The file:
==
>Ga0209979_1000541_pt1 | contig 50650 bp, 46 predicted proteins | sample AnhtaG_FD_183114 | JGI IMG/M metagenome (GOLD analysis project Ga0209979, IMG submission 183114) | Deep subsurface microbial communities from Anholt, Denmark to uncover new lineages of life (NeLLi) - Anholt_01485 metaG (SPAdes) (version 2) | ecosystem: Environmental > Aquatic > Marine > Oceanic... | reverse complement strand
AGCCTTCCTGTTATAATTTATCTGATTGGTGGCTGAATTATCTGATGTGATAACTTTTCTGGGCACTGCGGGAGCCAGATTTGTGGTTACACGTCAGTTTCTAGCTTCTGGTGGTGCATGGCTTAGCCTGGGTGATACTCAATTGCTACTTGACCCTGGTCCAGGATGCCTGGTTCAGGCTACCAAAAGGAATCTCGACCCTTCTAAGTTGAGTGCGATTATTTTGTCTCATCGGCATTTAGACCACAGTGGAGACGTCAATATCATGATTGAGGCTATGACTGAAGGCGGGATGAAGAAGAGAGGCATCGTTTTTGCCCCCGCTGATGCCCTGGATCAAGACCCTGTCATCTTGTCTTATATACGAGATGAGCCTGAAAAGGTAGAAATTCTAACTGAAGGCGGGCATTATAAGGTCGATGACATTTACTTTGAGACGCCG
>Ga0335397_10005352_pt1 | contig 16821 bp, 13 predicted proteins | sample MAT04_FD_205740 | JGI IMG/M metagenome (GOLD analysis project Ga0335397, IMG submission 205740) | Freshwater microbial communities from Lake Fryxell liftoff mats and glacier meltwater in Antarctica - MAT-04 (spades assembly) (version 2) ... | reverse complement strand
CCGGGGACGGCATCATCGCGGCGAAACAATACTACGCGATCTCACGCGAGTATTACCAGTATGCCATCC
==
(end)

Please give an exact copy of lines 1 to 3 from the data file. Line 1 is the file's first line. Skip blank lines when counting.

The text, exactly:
>Ga0209979_1000541_pt1 | contig 50650 bp, 46 predicted proteins | sample AnhtaG_FD_183114 | JGI IMG/M metagenome (GOLD analysis project Ga0209979, IMG submission 183114) | Deep subsurface microbial communities from Anholt, Denmark to uncover new lineages of life (NeLLi) - Anholt_01485 metaG (SPAdes) (version 2) | ecosystem: Environmental > Aquatic > Marine > Oceanic... | reverse complement strand
AGCCTTCCTGTTATAATTTATCTGATTGGTGGCTGAATTATCTGATGTGATAACTTTTCTGGGCACTGCGGGAGCCAGATTTGTGGTTACACGTCAGTTTCTAGCTTCTGGTGGTGCATGGCTTAGCCTGGGTGATACTCAATTGCTACTTGACCCTGGTCCAGGATGCCTGGTTCAGGCTACCAAAAGGAATCTCGACCCTTCTAAGTTGAGTGCGATTATTTTGTCTCATCGGCATTTAGACCACAGTGGAGACGTCAATATCATGATTGAGGCTATGACTGAAGGCGGGATGAAGAAGAGAGGCATCGTTTTTGCCCCCGCTGATGCCCTGGATCAAGACCCTGTCATCTTGTCTTATATACGAGATGAGCCTGAAAAGGTAGAAATTCTAACTGAAGGCGGGCATTATAAGGTCGATGACATTTACTTTGAGACGCCG
>Ga0335397_10005352_pt1 | contig 16821 bp, 13 predicted proteins | sample MAT04_FD_205740 | JGI IMG/M metagenome (GOLD analysis project Ga0335397, IMG submission 205740) | Freshwater microbial communities from Lake Fryxell liftoff mats and glacier meltwater in Antarctica - MAT-04 (spades assembly) (version 2) ... | reverse complement strand